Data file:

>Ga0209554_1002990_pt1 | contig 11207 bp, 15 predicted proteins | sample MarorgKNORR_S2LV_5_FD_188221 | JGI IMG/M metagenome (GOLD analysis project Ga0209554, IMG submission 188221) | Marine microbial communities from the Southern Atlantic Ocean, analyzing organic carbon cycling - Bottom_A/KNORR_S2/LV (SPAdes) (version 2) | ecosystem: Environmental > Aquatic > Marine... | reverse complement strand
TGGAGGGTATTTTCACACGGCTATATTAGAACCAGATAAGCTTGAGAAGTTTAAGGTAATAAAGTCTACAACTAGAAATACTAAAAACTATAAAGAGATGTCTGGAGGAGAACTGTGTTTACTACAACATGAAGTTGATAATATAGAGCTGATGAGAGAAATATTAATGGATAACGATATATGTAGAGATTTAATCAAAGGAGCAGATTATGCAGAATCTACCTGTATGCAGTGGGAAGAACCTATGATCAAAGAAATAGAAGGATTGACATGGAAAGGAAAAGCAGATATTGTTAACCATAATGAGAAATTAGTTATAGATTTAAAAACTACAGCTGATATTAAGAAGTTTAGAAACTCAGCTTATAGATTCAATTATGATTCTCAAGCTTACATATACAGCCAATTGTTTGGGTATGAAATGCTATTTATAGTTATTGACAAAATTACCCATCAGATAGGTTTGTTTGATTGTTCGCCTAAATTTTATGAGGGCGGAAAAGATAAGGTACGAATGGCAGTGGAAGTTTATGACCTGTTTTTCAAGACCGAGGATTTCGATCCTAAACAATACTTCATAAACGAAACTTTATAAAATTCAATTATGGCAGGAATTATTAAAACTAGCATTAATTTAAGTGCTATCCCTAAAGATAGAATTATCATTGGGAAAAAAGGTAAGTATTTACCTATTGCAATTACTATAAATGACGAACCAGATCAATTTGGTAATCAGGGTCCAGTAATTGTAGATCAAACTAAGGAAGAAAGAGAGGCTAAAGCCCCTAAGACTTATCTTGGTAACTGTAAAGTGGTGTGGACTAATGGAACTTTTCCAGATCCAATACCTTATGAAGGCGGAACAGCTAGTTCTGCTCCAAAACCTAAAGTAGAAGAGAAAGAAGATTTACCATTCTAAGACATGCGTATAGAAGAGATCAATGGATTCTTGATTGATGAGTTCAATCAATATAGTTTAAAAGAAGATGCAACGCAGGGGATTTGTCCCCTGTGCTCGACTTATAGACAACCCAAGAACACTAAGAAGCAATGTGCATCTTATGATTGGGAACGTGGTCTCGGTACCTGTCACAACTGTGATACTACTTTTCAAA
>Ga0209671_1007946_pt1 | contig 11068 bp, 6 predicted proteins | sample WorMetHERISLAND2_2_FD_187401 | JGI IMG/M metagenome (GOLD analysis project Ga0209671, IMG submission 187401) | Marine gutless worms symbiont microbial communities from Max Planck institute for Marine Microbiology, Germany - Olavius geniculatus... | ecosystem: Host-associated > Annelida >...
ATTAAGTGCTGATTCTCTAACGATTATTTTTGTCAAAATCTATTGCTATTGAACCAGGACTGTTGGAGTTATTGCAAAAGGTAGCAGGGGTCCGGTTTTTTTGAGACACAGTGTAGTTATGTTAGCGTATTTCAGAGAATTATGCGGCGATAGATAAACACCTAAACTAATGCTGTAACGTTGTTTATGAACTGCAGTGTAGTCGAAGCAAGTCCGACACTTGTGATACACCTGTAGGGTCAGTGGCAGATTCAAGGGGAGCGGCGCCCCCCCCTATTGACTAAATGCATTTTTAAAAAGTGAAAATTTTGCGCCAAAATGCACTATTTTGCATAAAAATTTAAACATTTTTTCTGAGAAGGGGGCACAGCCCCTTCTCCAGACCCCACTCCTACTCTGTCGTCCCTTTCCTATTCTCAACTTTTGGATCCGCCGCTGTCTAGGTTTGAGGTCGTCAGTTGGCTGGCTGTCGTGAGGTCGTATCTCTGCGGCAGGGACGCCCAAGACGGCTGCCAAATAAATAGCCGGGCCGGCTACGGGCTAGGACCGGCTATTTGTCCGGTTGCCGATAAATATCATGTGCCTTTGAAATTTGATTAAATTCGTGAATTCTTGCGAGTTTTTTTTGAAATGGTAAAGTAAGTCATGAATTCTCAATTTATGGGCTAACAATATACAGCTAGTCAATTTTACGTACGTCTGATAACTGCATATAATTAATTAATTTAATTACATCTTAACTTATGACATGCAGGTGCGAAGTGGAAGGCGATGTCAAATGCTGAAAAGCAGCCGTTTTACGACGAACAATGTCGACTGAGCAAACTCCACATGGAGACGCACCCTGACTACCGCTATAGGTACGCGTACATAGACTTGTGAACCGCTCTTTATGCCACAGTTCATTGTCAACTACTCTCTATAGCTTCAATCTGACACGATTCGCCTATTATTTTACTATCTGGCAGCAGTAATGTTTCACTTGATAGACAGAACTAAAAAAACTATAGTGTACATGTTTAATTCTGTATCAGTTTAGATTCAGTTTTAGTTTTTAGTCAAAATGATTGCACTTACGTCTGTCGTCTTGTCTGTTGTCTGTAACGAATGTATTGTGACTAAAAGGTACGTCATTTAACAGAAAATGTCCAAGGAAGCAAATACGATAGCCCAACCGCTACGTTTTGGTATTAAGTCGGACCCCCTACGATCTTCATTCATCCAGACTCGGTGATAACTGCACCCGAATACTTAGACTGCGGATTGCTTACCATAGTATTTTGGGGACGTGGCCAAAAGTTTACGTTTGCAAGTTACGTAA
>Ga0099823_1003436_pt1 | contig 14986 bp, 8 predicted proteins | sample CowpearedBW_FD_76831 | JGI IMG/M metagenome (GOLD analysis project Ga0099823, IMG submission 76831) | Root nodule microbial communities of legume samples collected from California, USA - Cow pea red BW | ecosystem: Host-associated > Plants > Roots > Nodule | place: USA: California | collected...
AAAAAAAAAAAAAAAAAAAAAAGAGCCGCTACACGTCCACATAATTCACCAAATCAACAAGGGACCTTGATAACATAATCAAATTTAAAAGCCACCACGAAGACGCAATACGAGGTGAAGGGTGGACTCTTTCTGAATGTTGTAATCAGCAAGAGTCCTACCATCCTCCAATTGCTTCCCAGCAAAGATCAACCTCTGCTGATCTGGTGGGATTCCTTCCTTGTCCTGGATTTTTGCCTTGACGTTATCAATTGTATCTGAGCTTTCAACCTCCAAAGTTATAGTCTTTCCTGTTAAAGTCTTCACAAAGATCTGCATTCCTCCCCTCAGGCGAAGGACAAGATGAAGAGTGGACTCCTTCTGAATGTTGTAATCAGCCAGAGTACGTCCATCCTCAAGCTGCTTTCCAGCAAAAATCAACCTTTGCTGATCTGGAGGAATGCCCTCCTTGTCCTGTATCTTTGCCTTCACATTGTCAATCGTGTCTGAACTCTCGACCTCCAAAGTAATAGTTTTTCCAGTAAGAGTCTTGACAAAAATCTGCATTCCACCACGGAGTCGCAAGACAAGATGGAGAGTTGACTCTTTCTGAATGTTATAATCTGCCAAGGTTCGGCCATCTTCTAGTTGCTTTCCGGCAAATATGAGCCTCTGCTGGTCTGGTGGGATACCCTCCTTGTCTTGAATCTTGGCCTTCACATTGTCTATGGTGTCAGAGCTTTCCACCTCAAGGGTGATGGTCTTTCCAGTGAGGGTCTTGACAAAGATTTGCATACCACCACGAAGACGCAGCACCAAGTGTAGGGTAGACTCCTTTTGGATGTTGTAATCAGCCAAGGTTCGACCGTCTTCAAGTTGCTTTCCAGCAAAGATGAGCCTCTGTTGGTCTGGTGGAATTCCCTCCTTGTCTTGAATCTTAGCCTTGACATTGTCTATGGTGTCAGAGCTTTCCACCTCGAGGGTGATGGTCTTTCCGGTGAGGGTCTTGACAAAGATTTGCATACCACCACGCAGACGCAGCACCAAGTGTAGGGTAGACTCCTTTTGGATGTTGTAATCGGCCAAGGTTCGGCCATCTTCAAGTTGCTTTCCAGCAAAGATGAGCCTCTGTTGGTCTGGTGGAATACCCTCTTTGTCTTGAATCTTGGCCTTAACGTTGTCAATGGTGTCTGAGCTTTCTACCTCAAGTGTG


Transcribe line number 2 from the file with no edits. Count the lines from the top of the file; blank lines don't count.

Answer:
TGGAGGGTATTTTCACACGGCTATATTAGAACCAGATAAGCTTGAGAAGTTTAAGGTAATAAAGTCTACAACTAGAAATACTAAAAACTATAAAGAGATGTCTGGAGGAGAACTGTGTTTACTACAACATGAAGTTGATAATATAGAGCTGATGAGAGAAATATTAATGGATAACGATATATGTAGAGATTTAATCAAAGGAGCAGATTATGCAGAATCTACCTGTATGCAGTGGGAAGAACCTATGATCAAAGAAATAGAAGGATTGACATGGAAAGGAAAAGCAGATATTGTTAACCATAATGAGAAATTAGTTATAGATTTAAAAACTACAGCTGATATTAAGAAGTTTAGAAACTCAGCTTATAGATTCAATTATGATTCTCAAGCTTACATATACAGCCAATTGTTTGGGTATGAAATGCTATTTATAGTTATTGACAAAATTACCCATCAGATAGGTTTGTTTGATTGTTCGCCTAAATTTTATGAGGGCGGAAAAGATAAGGTACGAATGGCAGTGGAAGTTTATGACCTGTTTTTCAAGACCGAGGATTTCGATCCTAAACAATACTTCATAAACGAAACTTTATAAAATTCAATTATGGCAGGAATTATTAAAACTAGCATTAATTTAAGTGCTATCCCTAAAGATAGAATTATCATTGGGAAAAAAGGTAAGTATTTACCTATTGCAATTACTATAAATGACGAACCAGATCAATTTGGTAATCAGGGTCCAGTAATTGTAGATCAAACTAAGGAAGAAAGAGAGGCTAAAGCCCCTAAGACTTATCTTGGTAACTGTAAAGTGGTGTGGACTAATGGAACTTTTCCAGATCCAATACCTTATGAAGGCGGAACAGCTAGTTCTGCTCCAAAACCTAAAGTAGAAGAGAAAGAAGATTTACCATTCTAAGACATGCGTATAGAAGAGATCAATGGATTCTTGATTGATGAGTTCAATCAATATAGTTTAAAAGAAGATGCAACGCAGGGGATTTGTCCCCTGTGCTCGACTTATAGACAACCCAAGAACACTAAGAAGCAATGTGCATCTTATGATTGGGAACGTGGTCTCGGTACCTGTCACAACTGTGATACTACTTTTCAAA